Are these beaten-down oil explorers now too cheap?

tullow oil
tullow oil

The price of oil has been rising during the past two weeks, after OPEC members agreed on a deal to cut production at the end of November. Since the terms of this deal were first announced, non-OPEC members have also joined in with production cuts and, as a result, investor sentiment towards the oil sector has greatly improved.


However, at the beginning of this week, as shares in oil explorers such as Premier Oil(LSE: PMO) and Tullow Oil(LSE: TLW) rallied, data from one of the UK's largest retail stockbrokers TD Direct showed that substantially more investors on its platform were selling shares in these companies than were buying. This data seems to indicate that while City traders were buying Premier and Tullow to profit from their short-term bounce, long-term retail investors who invest through TD have been using the bounce to reduce or eliminate holdings altogether.

Buying and selling

Interestingly, the data also showed that as investors were dumping Premier and Tullow, they were also buying shares in diversified oil major Royal Dutch Shell(LSE: RDSB). Based on this data, it appears that investors believe Shell is more likely to benefit from higher oil prices than either Premier or Tullow.

It's easy to see why the market has taken this stance. Both Tullow and Premier are overloaded with debt. At the beginning of November, Premier was forced to issue a statement reassuring its investors that its heavily delayed $2.6bn debt restructuring was on track, after a story emerged in the media speculating that lenders were looking to pull out of the deal. Any potential agreement is now not expected to come until the end of the year.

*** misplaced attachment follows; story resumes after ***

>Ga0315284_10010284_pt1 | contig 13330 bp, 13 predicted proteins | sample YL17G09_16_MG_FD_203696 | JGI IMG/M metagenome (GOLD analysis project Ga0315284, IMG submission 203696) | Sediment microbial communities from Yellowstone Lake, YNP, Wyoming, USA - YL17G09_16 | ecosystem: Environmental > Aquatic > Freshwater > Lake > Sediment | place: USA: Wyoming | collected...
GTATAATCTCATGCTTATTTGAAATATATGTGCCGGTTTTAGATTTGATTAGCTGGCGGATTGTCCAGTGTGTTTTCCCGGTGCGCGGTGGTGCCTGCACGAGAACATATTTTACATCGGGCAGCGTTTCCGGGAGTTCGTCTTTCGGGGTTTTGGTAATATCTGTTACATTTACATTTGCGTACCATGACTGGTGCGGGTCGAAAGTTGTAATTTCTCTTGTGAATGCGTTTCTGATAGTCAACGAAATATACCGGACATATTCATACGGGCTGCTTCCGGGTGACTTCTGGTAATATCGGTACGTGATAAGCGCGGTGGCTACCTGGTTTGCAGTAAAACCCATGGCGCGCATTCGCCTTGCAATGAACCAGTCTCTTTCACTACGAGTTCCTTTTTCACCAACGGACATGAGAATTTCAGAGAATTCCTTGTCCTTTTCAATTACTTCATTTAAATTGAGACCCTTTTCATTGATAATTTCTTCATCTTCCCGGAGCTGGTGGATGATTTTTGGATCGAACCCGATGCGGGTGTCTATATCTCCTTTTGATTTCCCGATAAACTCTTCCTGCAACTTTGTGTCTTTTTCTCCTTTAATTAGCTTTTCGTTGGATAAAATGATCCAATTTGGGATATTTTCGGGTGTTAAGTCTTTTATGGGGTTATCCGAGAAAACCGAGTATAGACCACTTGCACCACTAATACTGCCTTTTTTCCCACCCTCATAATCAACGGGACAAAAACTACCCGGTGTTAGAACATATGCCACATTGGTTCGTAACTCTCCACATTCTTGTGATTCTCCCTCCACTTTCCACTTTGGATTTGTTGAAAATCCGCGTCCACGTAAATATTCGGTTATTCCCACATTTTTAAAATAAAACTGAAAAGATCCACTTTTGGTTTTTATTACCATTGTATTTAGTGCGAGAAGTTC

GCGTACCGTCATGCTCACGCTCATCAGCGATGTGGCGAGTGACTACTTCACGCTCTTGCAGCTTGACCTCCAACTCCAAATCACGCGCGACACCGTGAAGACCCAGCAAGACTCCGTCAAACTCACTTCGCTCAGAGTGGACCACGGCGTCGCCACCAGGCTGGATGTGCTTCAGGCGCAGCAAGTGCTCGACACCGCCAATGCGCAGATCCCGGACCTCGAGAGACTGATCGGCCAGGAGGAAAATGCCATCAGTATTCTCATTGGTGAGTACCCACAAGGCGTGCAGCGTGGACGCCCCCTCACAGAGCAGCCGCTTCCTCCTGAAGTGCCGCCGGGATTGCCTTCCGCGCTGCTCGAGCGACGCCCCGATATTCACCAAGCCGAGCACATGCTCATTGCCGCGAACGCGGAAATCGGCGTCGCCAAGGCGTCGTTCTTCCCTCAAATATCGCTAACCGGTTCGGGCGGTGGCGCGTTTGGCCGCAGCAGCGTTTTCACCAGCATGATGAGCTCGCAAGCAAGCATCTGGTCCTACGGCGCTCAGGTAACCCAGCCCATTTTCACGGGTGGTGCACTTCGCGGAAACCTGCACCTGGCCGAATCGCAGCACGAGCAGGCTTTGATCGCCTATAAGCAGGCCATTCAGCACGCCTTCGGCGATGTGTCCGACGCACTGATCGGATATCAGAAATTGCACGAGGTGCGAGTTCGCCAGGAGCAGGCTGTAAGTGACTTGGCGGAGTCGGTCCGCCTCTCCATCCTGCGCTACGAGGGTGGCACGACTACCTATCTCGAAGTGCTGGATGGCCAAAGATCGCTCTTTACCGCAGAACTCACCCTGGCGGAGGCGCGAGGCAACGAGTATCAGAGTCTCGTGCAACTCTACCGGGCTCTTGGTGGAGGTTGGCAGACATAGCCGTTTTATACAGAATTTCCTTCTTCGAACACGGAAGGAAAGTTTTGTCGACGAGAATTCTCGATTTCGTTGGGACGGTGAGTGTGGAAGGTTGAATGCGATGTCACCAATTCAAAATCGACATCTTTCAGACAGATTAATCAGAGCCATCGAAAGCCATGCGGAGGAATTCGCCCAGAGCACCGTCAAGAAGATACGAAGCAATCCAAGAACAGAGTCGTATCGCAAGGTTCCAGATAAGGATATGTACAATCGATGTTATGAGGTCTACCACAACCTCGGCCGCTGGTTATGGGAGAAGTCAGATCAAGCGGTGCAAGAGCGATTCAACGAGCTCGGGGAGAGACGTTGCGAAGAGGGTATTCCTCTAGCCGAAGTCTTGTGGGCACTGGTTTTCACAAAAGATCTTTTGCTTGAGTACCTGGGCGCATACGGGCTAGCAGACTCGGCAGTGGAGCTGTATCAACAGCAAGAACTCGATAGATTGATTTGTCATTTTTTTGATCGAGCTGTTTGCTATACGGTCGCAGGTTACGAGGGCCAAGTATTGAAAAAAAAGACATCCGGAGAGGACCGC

Meanwhile, Tullow has net debt of $4.7bn compared to its market capitalisation of £2.9bn ($3.6bn). OPEC's production cuts and higher oil prices will help these companies, but oil prices will need to rise significantly above OPEC's envisaged trading range of $55 a barrel to $60 a barrel before Tullow and Premier can claim to have been pulled back from the precipice. Unfortunately, it's unlikely that oil will return to $100 a barrel anytime soon, which may be why Shell has become investors' preferred oil proxy.

Cutting costs boosting profits

Shell's management has been working hard over the past two years to cut costs and bring down the company's oil production breakeven cost. Management is now targeting cash flow breakeven at $60 a barrel. So, after oil's recent move higher, the group as a whole is close to cash flow profitability. What's more, Shell is not drowning in debt. Compared to Tullow and Premier the group's balance sheet is almost spotless, and management is aiming to dispose of $30bn of assets over the next few years to bring debt down further. On top of this, shares in Shell currently support a dividend yield of 6.7% -- almost double the market average.

The bottom line

So overall, despite higher oil prices, it seems investors believe that Tullow and Premier have a bleak outlook. With such hefty mountains of debt to contend with, their valuations are almost irrelevant, which means that no matter how cheap they may seem investors may still be looking to sell.

On the other hand, with its diversified operations, better-than-average dividend yield, and clean balance sheet, Shell remains an investor favourite.

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Rupert Hargreaves owns shares of Royal Dutch Shell B. The Motley Fool UK has recommended Royal Dutch Shell B. We Fools don't all hold the same opinions, but we all believe that considering a diverse range of insights makes us better investors.